Fast forward a few years of practice and a couple hundred dogs later, and I could make any dog look amazing. When I did a simple haircut on a pet, the fur fell away like a hot knife through butter. The end result was smooth and appealing. I could finish dogs in no time. I’d gotten very efficient with my clippers.
It took years of hard work. There were years of standing on my feet until they throbbed, working until my hands and shoulders ached. However, my pain can be your gain. Here are a few tips to enhance your speed when it comes to simple, low maintenance haircuts:
You’ll always get a smoother cut on a dog that is clean and the coat has been fluffed. Once you make the initial pass to remove the bulk of the long coat, it’s time to pick up the brush. Back brush the entire dog and go over it a second time. On the third pass, again gently back brush the entire area that needs final attention. Did you get that? Back brush!
When do you know you are done? You are done clipping when there is no more coat coming off the dog after it has been washed, dried, and effectively back brushed. Period.
Clipper work on a low maintenance haircut style can be extremely frustrating for new groomer. But once you master the clipper and understand how to work with the coat, it becomes second nature. It becomes simple. You become fast. And you will be able to perform the haircut safely with great precision. You can do it. It just takes focus
In my years of teaching new pet groomers, I’ve seen hundreds of dogs take advantage of a new students. Dogs pull, squirm, whine, snarl… and bite. I’ve seen many students frustrated to the point of tears.
Then a miracle happens.
An instructor will walk over to the pet and gently take over for the student. Suddenly, this challenging pet turns into a perfect angel. The students’ jaw drops. A moment in stunned silence passes before the student exclaims, “How did you do that?!” The answer is simple:
Dogs have keen senses and an uncanny ability to pick up on our energy and our confidence. They read us clearly even when we don’t think we are connecting to them. In the example above, the dog picked up on the instructor’s energy without a word having to be said.
Dogs are primarily nonverbal communicators. They have a language of their own. They are very clear in the messages that they give us. It is up to us to be able to interpret that language.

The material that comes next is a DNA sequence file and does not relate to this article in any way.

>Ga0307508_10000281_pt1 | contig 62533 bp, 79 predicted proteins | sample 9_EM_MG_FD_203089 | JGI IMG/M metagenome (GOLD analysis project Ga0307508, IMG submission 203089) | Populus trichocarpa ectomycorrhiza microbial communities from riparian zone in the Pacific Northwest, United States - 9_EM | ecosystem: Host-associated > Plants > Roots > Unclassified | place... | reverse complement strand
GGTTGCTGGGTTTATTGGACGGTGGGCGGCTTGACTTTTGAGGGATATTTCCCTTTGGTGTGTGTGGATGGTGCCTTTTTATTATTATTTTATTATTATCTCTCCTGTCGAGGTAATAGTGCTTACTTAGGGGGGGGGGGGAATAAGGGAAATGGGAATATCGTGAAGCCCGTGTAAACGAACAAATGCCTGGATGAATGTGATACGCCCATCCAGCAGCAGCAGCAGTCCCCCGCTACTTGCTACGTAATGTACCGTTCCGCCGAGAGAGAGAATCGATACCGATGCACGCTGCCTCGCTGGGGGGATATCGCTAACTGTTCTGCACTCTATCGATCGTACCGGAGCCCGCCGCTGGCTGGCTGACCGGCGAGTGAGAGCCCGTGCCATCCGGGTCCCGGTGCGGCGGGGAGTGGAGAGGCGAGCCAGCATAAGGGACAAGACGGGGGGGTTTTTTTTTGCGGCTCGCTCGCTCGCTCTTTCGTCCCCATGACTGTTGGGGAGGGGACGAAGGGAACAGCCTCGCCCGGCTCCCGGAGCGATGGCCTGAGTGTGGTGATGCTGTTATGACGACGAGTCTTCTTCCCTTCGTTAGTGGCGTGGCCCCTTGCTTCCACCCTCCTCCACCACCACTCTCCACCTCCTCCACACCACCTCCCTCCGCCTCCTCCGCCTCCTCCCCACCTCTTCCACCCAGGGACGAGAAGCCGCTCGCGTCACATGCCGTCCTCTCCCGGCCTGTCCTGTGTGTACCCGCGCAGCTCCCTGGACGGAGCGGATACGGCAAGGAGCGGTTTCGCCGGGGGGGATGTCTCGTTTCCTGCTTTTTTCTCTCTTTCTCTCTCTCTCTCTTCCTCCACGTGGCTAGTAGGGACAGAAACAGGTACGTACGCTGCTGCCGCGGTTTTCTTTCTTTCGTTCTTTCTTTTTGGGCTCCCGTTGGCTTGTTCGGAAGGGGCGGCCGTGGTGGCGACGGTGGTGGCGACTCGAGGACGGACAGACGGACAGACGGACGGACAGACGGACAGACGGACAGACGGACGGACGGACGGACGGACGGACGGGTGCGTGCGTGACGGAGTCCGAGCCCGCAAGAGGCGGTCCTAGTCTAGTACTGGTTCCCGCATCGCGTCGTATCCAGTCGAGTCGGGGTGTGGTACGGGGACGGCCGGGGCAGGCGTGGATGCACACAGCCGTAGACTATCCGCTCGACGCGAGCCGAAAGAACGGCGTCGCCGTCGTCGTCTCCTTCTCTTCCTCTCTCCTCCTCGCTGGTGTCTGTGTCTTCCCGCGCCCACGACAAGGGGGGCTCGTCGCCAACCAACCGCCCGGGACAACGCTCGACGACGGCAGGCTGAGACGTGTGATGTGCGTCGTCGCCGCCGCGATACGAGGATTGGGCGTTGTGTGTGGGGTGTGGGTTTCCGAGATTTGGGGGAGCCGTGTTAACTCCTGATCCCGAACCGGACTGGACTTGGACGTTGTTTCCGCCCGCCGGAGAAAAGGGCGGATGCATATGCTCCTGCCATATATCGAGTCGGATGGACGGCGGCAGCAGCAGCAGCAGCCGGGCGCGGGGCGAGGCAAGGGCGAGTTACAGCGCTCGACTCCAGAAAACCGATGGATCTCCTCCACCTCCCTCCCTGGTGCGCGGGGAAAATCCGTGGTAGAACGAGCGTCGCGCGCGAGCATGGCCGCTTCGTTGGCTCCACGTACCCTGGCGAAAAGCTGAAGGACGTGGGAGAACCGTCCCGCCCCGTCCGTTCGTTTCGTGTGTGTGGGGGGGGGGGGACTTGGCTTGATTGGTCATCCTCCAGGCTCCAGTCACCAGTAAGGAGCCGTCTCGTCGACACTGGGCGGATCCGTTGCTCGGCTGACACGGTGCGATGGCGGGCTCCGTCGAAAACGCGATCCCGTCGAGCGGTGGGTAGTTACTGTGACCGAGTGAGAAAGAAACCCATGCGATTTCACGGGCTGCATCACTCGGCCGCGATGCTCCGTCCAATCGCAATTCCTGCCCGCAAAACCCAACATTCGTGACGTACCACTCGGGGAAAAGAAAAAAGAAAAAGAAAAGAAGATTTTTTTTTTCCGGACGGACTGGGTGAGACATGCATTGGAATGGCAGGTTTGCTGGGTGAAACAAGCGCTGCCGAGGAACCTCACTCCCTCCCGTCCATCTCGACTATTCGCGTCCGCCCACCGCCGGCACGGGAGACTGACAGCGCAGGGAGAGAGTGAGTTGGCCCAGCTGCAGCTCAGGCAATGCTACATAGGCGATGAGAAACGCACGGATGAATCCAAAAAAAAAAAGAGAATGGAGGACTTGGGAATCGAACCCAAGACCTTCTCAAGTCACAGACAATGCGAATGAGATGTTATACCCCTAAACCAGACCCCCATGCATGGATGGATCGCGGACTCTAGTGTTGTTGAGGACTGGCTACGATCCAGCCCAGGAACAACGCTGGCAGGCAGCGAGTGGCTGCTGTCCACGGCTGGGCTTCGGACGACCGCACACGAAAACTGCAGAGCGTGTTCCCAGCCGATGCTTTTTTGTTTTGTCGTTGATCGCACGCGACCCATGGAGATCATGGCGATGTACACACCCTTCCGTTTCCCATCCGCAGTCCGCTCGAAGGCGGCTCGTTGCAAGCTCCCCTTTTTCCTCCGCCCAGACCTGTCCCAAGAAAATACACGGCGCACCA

The #1 rule when working with pets is to remember the three C’s. As a professional you must remain: Calm, Cool, and Collected in ALL circumstances. The second you step out of this energy mode, the dog pet will know it.
Dogs are hardwired to think like dogs. They need a pack leader. If you do not exude the three C’s, dog language translates that to “poor leader.” The pet will not follow you. It will not cooperate with you.
So how do you gain the upper edge in this situation? Believe it or not, it all starts with your BREATHING.
I know it sounds far-fetched. How could something we do without conscious thought help in this situation?
To create a calm, cool, and collected energy, you need to be cool, calm, and collected. Deep breathing allows you body to channel that calm and focus. To make it happen, your breaths need to be deep and saturating. Breathe in slowly and deeply through your nose. Draw in the air and feel it fill your lungs. Now exhale slowly through your mouth. The most important part of deep breathing is to regulate your breaths. Three to four seconds in. Three to four seconds out.
Try it. You will feel the oxygen saturating your body. Tension begins to leave your shoulders. You will start to feel more relaxed almost immediately.
Deep breathing can release stress and provide other noticeable health benefits. You will likely feel calmer after performing deep breathing exercises, and may trade feelings of anger or fear for a focused, relaxed state of mind. Most dogs will totally gravitate to this energy in a very positive way.
I firmly believe that 98% of all dog bites are preventable by reading the animal correctly and taking the appropriate precautions to protect yourself while gaining humane control over the pet. Your hands are your livelihood. You must take utmost care not to let your hands become injured.
Every pet is an individual with different physical and emotional characteristics. Some dogs receive clear directions and boundaries at home, making them very easy to work on in a professional setting. Other pets will not have the skills necessary to be well-mannered candidates in a professional grooming setting.
The personality quirks that you’ll experience while working professionally with pets will range from dogs that are perfect angels, to dogs that are mildly annoying, to dogs that could be potentially dangerous to work on for both the handler and to the pet itself.
Whenever working with pets it is always critical to remember the 3 C’s. As a professional you must remain calm, cool, and collected in all circumstances. And don’t forget to BREATHE.
Whenever you have a dog on a table or in your grooming facility, you must use humane, respectful, and consistent training messages. The more you can learn about dog psychology and combine it with actual experience, winning the control and the respect over the dogs will become second nature.
Always remember that dogs are primarily silent communicators. Excessive talking or giving of commands is not necessary to effectively communicate with them. Much of your control can come from maintaining the Three C’s – Always remain Calm, Cool, and Collected while working with any animal.
Any time you feel you are losing control of the three C’s, it’s time to step away from the grooming table and take a break. Breathe. Only when you can totally regain your composure is it time to step back and begin your work again.